Richard III

*Death of Edward IV*


Richard III
Lancaster's Reign
War of The Roses
The King Maker
Death of Edward IV
Richard, Duke of Gloucester
Richard: Protector
Buckingham's Revolt
Battle of Bosworth

Edward had always lived his life to the fullest. Tall, handsome and as England's supreme Royal, he had both Lords and Ladies bowing to his every whim. He took great pride in his appearance and wore the latest fashions and most expensive jewels. He earned a reputation as a great builder, the majority of his projects designed, however, to embellish or enlarge his own estates.

Edward IV surrounded by family.

His finest achievement was St. Georges Chapel at Windsor Castle. During his reign, William Caxton established his printing press in the precinct of Westminster abbey. The Queen's brother, Lord Rivers became his patron. Edward, however, seemed to prefer manuscripts from Bruges.

Edward's heir was born whilst Elizabeth was in Sanctuary in 1470. In June 1471, baby Edward was made Prince of Wales and in the beginning of July, many of the nobility were made to swear a formal oath of allegiance to him as the undoubted heir to the crown, the realms of France and the Lordship of Ireland. In 1473, the prince was given his own household and sent to Ludlow Castle to represent royal authority in the remote countryside. His Govenor was Anthony, Lord Rivers. The younger son, Richard, in 1478 was married to Anne Mowbray, heiress to the Duke of Norfolk. She was the richest heiress in the country.

George, however, could not remain in the background for too long. After the death of Isobel, he aspired to marry Mary of Burgundy. Edward was concerned of the power that Clarence may gain from this marriage. He inflamed George's rage by proposing Lord Rivers as a candidate. Clarences' anger was immense, and shortly after members of his household were arrested and hanged after being found guilty of treasonable writing and necromancy. George burst into a Council meeting to protest his innocence, and later began spreading the old story that Edward was illegitimate.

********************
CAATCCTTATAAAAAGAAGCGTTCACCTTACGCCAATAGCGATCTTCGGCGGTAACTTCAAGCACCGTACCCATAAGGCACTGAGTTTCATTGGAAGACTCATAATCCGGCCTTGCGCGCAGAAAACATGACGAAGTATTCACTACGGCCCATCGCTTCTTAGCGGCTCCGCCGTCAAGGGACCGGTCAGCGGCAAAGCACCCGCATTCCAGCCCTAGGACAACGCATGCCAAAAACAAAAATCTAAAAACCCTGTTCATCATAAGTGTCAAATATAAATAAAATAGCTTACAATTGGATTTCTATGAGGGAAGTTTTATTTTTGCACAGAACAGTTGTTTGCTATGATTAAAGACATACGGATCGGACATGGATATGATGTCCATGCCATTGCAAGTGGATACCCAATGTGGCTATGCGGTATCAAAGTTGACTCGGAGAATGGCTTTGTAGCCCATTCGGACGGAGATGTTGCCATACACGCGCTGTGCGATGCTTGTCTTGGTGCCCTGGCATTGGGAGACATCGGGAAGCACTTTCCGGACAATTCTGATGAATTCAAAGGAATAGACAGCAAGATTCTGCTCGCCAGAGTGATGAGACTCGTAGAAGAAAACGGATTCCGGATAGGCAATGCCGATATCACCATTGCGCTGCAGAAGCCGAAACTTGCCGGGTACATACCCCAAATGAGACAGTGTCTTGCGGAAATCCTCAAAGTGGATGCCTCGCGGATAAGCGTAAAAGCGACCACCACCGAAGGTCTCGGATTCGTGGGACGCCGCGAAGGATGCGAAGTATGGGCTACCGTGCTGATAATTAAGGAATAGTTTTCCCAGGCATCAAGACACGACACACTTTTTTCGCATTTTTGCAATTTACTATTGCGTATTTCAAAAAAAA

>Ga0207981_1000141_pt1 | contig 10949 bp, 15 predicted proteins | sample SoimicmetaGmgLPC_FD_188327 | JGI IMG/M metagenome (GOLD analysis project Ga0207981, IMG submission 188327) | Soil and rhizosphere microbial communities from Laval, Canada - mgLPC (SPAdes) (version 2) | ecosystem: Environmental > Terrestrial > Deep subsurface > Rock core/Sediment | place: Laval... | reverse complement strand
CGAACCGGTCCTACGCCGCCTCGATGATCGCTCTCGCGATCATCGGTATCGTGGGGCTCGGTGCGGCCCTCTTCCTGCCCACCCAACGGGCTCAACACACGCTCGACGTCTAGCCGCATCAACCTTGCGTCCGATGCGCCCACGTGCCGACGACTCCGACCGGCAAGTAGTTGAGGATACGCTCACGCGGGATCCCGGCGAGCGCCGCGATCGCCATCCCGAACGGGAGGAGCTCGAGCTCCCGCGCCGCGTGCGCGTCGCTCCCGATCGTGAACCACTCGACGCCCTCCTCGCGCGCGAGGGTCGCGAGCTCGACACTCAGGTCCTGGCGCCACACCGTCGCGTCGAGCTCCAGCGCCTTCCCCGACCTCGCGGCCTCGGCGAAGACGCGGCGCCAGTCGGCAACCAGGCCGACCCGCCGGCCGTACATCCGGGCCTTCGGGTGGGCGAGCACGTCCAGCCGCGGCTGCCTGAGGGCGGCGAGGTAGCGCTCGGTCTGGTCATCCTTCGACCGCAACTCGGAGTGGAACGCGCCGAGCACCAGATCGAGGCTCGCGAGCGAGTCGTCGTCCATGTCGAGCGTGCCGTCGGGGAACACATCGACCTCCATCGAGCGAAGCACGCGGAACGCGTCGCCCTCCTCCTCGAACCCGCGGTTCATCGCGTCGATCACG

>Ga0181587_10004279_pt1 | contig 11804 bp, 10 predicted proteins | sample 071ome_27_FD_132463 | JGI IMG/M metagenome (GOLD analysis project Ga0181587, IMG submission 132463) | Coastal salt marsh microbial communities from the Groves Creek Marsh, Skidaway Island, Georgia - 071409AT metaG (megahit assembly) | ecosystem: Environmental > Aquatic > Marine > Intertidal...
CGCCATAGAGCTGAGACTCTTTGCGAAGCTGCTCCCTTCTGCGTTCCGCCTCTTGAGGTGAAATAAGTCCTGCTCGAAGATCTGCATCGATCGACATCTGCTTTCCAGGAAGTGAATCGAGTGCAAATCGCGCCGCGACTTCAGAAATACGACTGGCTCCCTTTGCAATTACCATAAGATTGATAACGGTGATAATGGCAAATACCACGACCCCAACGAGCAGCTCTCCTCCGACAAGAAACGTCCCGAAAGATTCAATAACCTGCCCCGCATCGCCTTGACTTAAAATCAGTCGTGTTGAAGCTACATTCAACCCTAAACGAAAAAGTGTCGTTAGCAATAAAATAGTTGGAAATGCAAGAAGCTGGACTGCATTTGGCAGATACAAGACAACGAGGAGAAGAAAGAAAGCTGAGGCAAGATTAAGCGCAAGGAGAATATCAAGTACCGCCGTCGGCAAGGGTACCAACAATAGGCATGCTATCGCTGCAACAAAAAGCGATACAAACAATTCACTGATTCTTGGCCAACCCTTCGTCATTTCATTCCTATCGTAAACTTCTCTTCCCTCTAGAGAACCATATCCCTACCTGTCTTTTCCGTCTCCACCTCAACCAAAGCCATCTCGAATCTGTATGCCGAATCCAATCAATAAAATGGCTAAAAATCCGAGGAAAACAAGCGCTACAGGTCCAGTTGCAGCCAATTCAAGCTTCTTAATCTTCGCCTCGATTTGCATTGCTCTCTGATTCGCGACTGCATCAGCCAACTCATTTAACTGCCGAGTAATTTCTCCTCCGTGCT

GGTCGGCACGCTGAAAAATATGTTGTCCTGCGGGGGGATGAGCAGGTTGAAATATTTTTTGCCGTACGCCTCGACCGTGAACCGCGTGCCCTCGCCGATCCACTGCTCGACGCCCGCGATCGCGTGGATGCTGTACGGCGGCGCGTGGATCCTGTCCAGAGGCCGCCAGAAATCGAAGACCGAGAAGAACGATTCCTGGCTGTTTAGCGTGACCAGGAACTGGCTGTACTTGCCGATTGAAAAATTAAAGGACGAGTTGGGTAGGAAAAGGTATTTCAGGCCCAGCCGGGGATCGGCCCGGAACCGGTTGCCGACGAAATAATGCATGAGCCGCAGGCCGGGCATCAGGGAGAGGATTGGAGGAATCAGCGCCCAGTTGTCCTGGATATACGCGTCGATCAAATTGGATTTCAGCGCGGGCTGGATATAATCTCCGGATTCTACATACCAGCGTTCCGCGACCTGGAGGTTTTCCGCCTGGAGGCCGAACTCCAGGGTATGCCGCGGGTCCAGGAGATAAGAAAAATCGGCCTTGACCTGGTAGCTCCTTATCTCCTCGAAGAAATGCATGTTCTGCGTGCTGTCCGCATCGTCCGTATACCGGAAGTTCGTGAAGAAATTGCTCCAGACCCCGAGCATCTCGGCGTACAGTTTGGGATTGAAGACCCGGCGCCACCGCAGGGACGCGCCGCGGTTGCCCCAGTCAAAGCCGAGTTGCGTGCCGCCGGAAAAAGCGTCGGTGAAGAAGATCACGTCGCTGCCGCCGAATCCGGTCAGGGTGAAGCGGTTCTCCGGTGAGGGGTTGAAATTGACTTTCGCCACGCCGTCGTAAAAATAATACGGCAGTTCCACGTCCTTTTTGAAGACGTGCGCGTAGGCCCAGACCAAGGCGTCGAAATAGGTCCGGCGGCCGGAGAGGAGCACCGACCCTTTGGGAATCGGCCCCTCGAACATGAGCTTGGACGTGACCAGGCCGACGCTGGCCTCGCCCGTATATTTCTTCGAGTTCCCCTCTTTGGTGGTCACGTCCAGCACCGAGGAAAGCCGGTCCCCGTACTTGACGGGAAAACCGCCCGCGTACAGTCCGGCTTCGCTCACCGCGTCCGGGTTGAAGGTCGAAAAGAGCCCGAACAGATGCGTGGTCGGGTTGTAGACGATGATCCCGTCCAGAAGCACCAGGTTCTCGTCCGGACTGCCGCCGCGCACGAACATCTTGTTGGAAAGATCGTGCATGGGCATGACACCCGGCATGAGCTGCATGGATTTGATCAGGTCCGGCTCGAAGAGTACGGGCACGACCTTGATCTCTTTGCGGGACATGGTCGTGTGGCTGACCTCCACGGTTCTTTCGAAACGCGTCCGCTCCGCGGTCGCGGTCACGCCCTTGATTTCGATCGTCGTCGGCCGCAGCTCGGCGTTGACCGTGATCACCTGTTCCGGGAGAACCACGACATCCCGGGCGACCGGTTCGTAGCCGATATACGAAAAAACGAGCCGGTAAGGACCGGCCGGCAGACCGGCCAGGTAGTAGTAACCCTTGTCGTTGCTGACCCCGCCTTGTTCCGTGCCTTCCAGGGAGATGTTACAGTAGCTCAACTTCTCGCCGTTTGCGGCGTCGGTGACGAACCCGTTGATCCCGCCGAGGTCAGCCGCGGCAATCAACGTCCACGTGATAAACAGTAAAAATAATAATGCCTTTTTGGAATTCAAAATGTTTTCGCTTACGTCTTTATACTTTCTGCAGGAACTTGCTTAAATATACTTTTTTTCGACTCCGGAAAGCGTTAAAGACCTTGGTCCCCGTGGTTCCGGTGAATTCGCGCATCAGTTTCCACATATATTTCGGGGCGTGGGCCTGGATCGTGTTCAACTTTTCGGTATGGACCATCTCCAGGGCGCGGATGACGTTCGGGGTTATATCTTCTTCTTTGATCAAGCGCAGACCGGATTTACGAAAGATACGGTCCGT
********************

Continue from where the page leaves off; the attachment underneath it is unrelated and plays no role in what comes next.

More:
Edward IV Canterbury CathedralFinally, Edward was at an end, and brought Clarence to trial after George had inflamed riots in Cambridgeshire and Huntingdonshire. He was charged with high treason. Since only a King could prosecute his own brother, no one dared to say he was guilty or otherwise. Therefore the Duke of Buckingham pronounced him guilty with the sentence of death. Edward hesitated upon hearing this, but the Council presented a petition that it be dealt with swiftly.

A few days later, Clarence died in a butt of Malmsey wine. Controversy has always surrounded his death; did he choose to be executed in this way, or was it a symbolic significance of his lifestyle? However, sawn-down wine butts were commonly used as baths at that time. Perhaps Clarence was drowned, but in his bath tub.

Through a somewhat strange alliance with France, Burgundy and Scotland, Edward proved to be be England's strength in gaining a lost presence within those countries.

However, the good times in England did not last.Although overweight and ill with his debauchery, it was a fishing trip that finally killed Edward IV. He caught a chill and died on April 9th, 1483. His Kingdom and Crown were left to his son, Edward aged twelve.